Mark Woodward grows E2open by understanding the marketplace Featured

6:37am EDT August 11, 2010

Mark Woodward is trading in-your-face sales pitches for a few extra finger exercises. That’s why, when you visit the website of E2open Inc., you’ll go three clicks in before you even see a product name.

Right away, though, you’ll learn about the broader problems E2open aims to solve with its cloud-based supply chain management solutions that enable visibility, collaboration and control across large trading partner networks.

“Where many companies fall down is … [they] get really hung up with the details of their products and get enamored with the widget they’ve created,” says Woodward, president and CEO. “They go out and they try to sell the widget, as opposed to the business benefits of what that widget does for you. Where companies go from being marginally successful to really successful is when they change the focus from the product they’re selling to the problems that they’re solving.”

By getting his 300 employees into that mindset, Woodward led E2open to record revenue in fiscal 2010, up 20 percent from fiscal 2009. 

Smart Business spoke with Woodward about shifting your focus from vitamins to aspirin.

What are the keys to growing a company?

One is just focus. You need to understand what it is you’re going to do and also be pretty focused on what you’re not going to do.

Something that we’ve done at E2open really well is understanding what the value proposition is for the customer, making sure that they understand the benefit. Before we go launching a lot of time and effort and resources behind pursuing an opportunity, we really put a lot of time and effort into qualifying that opportunity and making sure there is a business case. Make sure that you’re focusing your limited resources on the opportunities that are the highest probability to close.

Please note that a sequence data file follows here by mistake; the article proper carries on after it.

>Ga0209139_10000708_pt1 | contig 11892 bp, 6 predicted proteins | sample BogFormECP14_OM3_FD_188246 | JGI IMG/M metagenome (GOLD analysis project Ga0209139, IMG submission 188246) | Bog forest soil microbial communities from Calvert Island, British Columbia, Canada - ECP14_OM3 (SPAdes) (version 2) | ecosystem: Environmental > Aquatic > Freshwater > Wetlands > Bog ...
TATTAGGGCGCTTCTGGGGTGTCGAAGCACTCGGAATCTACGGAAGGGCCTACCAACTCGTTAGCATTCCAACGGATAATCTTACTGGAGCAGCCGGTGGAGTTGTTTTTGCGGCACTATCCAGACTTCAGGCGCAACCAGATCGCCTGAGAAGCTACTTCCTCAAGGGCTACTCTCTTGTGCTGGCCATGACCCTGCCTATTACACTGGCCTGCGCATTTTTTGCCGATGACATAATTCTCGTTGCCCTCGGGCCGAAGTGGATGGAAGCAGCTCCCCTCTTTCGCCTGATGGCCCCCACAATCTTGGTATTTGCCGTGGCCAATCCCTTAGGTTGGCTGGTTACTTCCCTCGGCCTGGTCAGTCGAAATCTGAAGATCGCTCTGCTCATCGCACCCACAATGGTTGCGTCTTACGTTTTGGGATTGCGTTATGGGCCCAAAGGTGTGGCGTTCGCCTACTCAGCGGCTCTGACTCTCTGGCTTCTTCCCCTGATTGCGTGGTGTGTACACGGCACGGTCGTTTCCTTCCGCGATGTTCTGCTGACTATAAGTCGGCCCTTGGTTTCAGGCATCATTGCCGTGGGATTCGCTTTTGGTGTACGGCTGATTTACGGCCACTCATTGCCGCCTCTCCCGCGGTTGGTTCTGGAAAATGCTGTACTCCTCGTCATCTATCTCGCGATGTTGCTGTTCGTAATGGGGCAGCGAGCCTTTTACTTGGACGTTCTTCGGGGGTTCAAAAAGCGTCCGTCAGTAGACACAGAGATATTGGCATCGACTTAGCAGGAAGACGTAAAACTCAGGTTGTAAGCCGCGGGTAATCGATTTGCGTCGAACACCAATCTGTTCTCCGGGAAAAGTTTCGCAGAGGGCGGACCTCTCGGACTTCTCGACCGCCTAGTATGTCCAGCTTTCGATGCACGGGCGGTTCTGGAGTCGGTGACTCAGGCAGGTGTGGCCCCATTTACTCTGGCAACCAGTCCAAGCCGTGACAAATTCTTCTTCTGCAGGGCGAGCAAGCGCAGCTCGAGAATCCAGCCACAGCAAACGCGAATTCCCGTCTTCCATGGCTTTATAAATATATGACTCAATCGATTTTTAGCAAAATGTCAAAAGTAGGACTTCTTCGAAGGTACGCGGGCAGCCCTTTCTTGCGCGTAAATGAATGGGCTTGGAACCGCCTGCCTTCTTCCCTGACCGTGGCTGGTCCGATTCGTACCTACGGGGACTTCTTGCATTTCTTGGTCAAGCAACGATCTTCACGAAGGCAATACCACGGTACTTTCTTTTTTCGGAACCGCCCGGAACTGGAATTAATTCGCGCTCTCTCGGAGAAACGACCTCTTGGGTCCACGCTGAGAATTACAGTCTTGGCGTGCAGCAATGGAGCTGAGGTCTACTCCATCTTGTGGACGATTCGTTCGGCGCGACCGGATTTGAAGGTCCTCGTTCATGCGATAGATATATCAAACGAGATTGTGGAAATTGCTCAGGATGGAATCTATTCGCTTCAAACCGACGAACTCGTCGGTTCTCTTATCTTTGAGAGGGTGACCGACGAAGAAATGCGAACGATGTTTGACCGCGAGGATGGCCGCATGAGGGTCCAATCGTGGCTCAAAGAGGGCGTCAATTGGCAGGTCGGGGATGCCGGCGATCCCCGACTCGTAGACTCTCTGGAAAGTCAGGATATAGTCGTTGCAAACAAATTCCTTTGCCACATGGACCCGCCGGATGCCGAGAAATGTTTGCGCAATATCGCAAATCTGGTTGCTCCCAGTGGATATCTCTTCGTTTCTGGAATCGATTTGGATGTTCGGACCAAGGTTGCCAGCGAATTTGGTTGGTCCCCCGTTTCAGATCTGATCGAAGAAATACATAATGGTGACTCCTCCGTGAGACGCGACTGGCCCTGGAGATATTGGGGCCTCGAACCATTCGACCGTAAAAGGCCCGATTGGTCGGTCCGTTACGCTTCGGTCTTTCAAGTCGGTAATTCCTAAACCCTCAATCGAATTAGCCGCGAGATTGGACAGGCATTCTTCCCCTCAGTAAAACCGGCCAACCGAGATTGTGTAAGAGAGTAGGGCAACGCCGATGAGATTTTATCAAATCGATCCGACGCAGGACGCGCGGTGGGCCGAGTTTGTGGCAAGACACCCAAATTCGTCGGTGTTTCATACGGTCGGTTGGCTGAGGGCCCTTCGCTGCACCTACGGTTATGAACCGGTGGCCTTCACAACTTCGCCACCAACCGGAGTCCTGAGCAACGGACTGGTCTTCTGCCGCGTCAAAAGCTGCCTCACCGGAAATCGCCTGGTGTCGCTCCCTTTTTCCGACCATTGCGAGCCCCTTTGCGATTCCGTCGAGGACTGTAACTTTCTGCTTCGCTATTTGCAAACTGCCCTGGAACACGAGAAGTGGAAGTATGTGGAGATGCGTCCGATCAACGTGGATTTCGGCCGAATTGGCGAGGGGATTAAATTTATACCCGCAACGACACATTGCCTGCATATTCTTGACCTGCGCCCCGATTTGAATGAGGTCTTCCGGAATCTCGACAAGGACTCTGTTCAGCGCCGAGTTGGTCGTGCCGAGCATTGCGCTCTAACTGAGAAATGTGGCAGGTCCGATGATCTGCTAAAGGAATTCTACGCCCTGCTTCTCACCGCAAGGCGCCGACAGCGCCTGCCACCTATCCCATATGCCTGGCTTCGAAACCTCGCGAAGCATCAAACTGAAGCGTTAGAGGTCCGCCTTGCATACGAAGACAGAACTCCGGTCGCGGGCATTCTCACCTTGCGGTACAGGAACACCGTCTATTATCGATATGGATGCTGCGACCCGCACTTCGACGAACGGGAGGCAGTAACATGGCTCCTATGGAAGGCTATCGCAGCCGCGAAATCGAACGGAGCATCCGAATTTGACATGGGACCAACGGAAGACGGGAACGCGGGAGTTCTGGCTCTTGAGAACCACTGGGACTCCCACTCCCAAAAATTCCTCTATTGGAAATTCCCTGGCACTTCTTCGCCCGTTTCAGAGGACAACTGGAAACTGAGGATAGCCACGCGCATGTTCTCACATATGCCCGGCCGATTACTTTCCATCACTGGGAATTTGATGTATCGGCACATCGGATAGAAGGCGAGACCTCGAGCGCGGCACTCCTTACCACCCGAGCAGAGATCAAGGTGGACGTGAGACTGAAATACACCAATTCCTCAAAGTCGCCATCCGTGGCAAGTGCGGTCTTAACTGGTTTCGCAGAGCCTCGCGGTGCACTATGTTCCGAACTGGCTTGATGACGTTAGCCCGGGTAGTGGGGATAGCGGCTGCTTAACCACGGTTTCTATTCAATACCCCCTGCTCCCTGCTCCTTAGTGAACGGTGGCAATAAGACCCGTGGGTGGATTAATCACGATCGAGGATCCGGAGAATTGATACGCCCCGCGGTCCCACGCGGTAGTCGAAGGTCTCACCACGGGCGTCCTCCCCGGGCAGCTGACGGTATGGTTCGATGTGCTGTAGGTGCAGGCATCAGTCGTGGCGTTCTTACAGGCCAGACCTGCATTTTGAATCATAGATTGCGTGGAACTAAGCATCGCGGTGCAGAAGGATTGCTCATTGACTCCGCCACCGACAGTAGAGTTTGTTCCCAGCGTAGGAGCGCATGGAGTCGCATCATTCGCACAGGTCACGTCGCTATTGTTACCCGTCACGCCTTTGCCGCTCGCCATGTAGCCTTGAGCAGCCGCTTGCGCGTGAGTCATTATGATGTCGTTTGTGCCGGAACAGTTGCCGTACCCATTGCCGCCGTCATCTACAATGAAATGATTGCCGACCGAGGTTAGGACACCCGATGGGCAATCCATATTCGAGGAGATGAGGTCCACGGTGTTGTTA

A lot of people get really hung up on putting a little too much emphasis behind having a really fancy growth strategy. But if you’re really focused on growth, it’s really understanding the market you’re in, who you’re selling to, what your value proposition is and then just putting all your resources behind making that happen.

How do you gain an understanding of the marketplace?

It’s through analysts, basic research and then talking to your customers.

Sometimes companies get caught up in thinking they know better and they know the problems that need to be solved without really doing very good market research or without talking to their customers enough. It’s really important to understand not what you think your customers want but really knowing that by having those conversations with your customers.

We’ll just start off with very open-ended questions like, ‘What are your problems?’ Not even asking about our particular area but just very high-level, top-of-mind: ‘What are you thinking about? What keeps you up at night? What are your greatest challenges?’

And then, based on that, start to bore in and even ask, ‘What vendors do you look to for solving those kinds of problems?’ As you get answers, get a little more specific. Customers are usually very open to telling you about other vendors they’re working with or problems that no one has solved for them yet. That can actually help in your product strategy, as well. I’ve learned about a number of really interesting new areas, things that we didn’t even get from analysts, just purely off of customers telling us about shortcomings they had with other vendors. So the customers give you a more real-world perspective, not just the marketing spin that the analysts are hearing.

How do you position yourself to meet those needs?

You have to be careful so it’s not looked at as the sales guy looking for a sale. It’s multiple meetings with different people. That highest level meeting might be with myself or a chief technology officer or possibly head of marketing; basically, you’re just in there information-gathering.

Then if you think there’s specific opportunity for the company, you’ll follow up — maybe myself, but probably with the head of worldwide sales — where we start to bring in people that are more on the solution side of the business.

Customers don’t mind you selling to them if you have a solution. But there does need to be a separation between the process of information-gathering for purposes that are not specifically related to a sales process, and then the sales process itself.